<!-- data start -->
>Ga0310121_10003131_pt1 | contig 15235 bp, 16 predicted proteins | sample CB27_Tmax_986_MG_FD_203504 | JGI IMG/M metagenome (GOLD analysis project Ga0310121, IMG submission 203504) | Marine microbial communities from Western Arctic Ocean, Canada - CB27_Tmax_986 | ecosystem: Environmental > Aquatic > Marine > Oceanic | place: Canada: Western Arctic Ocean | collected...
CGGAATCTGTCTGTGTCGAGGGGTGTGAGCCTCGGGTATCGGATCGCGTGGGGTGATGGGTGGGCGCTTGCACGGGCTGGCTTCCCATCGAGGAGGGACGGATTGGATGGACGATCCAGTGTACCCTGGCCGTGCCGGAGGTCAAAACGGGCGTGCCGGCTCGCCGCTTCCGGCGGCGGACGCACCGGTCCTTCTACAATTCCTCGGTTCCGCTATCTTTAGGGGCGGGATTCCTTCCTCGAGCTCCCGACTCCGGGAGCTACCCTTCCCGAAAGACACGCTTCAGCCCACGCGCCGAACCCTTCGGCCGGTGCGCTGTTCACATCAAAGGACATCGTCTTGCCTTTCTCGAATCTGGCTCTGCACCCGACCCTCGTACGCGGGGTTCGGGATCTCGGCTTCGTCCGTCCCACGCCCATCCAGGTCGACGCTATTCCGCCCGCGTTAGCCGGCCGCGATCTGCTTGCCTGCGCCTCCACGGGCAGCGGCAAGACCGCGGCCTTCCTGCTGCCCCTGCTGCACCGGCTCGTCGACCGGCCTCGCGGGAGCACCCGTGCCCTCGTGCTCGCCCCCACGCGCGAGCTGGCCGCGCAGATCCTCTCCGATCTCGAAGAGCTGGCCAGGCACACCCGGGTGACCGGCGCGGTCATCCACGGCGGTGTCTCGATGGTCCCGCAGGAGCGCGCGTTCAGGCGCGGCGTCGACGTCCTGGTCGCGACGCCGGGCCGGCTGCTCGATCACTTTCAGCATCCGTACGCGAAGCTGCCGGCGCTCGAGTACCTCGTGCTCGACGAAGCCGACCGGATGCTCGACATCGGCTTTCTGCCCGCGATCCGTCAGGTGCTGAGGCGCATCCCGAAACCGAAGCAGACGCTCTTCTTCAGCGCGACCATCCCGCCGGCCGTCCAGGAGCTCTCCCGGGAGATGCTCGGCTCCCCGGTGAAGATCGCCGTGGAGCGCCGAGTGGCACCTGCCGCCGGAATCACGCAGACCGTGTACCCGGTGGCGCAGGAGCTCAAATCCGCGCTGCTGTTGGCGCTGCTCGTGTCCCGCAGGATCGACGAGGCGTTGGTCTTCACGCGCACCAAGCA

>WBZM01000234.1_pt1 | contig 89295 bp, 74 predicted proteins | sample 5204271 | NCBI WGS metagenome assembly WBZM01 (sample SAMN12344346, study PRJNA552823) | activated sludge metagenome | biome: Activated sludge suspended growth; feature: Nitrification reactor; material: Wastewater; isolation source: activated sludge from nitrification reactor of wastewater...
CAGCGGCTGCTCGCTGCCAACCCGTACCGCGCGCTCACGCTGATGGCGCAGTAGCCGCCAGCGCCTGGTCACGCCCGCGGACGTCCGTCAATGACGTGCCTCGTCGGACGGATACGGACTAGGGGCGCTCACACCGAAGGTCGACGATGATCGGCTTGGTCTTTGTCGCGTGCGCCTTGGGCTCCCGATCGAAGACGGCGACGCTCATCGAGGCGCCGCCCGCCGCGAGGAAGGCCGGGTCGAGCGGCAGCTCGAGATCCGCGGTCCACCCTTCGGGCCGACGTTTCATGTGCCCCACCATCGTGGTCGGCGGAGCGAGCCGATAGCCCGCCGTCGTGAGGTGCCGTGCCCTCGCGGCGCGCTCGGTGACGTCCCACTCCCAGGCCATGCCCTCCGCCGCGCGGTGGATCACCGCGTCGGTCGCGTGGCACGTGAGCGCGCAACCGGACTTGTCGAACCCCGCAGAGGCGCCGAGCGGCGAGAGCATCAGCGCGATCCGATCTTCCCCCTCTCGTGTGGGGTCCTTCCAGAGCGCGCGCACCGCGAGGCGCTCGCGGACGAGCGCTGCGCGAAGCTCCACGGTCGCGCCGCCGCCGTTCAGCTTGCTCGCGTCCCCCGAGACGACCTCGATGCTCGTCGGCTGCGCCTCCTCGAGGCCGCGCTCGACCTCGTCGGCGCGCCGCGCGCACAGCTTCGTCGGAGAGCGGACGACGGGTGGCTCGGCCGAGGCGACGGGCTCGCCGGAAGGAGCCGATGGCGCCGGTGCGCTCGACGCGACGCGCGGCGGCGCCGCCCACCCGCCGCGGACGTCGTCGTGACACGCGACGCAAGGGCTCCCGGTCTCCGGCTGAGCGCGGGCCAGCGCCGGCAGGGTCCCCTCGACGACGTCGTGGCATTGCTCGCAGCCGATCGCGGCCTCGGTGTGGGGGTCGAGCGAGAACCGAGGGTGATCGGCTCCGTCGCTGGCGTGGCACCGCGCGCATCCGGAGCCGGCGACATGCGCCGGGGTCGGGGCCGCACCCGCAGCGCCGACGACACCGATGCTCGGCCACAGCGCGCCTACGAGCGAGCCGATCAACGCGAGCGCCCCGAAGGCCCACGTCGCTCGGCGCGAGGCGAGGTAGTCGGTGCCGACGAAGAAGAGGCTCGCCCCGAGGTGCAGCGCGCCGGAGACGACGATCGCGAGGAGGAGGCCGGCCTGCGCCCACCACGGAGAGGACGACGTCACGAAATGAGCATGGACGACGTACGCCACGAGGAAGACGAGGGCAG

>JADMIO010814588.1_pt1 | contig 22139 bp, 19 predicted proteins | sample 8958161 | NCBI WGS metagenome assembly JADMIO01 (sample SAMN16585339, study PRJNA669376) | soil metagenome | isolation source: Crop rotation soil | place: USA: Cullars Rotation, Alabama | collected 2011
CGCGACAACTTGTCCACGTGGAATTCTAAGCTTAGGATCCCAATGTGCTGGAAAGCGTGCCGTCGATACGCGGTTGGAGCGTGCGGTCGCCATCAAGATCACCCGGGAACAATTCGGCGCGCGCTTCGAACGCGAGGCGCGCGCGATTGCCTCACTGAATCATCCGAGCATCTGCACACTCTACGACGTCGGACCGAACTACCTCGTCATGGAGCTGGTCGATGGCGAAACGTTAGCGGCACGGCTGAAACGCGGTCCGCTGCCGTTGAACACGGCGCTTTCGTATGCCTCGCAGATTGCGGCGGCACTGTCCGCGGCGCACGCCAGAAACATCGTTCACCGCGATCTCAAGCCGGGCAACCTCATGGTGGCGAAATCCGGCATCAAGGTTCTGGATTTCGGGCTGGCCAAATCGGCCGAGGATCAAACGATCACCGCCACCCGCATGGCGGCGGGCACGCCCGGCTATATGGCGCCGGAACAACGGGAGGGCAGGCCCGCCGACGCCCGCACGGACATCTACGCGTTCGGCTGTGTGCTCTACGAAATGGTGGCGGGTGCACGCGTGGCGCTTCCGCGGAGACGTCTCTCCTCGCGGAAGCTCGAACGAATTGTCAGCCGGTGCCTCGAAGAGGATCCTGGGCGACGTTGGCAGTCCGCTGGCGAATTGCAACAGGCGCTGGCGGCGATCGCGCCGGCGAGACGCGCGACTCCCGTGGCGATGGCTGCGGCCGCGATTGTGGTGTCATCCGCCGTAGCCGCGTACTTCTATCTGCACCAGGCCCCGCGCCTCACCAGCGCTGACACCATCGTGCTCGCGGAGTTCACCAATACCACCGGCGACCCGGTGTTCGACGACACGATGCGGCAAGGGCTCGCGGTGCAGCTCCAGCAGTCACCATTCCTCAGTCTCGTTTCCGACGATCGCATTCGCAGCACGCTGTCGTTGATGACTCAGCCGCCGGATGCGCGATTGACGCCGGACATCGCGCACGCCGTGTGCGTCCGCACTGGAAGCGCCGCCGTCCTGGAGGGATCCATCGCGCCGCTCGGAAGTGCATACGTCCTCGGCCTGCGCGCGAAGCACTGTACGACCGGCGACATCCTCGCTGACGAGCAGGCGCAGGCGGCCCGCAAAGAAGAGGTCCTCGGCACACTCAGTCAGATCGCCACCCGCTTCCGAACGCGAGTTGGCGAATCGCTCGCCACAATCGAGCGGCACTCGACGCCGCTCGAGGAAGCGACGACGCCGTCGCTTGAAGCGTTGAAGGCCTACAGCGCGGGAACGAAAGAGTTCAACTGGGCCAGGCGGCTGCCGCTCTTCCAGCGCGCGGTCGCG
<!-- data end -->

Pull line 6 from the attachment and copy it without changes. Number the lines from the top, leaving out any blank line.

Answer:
CGCGACAACTTGTCCACGTGGAATTCTAAGCTTAGGATCCCAATGTGCTGGAAAGCGTGCCGTCGATACGCGGTTGGAGCGTGCGGTCGCCATCAAGATCACCCGGGAACAATTCGGCGCGCGCTTCGAACGCGAGGCGCGCGCGATTGCCTCACTGAATCATCCGAGCATCTGCACACTCTACGACGTCGGACCGAACTACCTCGTCATGGAGCTGGTCGATGGCGAAACGTTAGCGGCACGGCTGAAACGCGGTCCGCTGCCGTTGAACACGGCGCTTTCGTATGCCTCGCAGATTGCGGCGGCACTGTCCGCGGCGCACGCCAGAAACATCGTTCACCGCGATCTCAAGCCGGGCAACCTCATGGTGGCGAAATCCGGCATCAAGGTTCTGGATTTCGGGCTGGCCAAATCGGCCGAGGATCAAACGATCACCGCCACCCGCATGGCGGCGGGCACGCCCGGCTATATGGCGCCGGAACAACGGGAGGGCAGGCCCGCCGACGCCCGCACGGACATCTACGCGTTCGGCTGTGTGCTCTACGAAATGGTGGCGGGTGCACGCGTGGCGCTTCCGCGGAGACGTCTCTCCTCGCGGAAGCTCGAACGAATTGTCAGCCGGTGCCTCGAAGAGGATCCTGGGCGACGTTGGCAGTCCGCTGGCGAATTGCAACAGGCGCTGGCGGCGATCGCGCCGGCGAGACGCGCGACTCCCGTGGCGATGGCTGCGGCCGCGATTGTGGTGTCATCCGCCGTAGCCGCGTACTTCTATCTGCACCAGGCCCCGCGCCTCACCAGCGCTGACACCATCGTGCTCGCGGAGTTCACCAATACCACCGGCGACCCGGTGTTCGACGACACGATGCGGCAAGGGCTCGCGGTGCAGCTCCAGCAGTCACCATTCCTCAGTCTCGTTTCCGACGATCGCATTCGCAGCACGCTGTCGTTGATGACTCAGCCGCCGGATGCGCGATTGACGCCGGACATCGCGCACGCCGTGTGCGTCCGCACTGGAAGCGCCGCCGTCCTGGAGGGATCCATCGCGCCGCTCGGAAGTGCATACGTCCTCGGCCTGCGCGCGAAGCACTGTACGACCGGCGACATCCTCGCTGACGAGCAGGCGCAGGCGGCCCGCAAAGAAGAGGTCCTCGGCACACTCAGTCAGATCGCCACCCGCTTCCGAACGCGAGTTGGCGAATCGCTCGCCACAATCGAGCGGCACTCGACGCCGCTCGAGGAAGCGACGACGCCGTCGCTTGAAGCGTTGAAGGCCTACAGCGCGGGAACGAAAGAGTTCAACTGGGCCAGGCGGCTGCCGCTCTTCCAGCGCGCGGTCGCG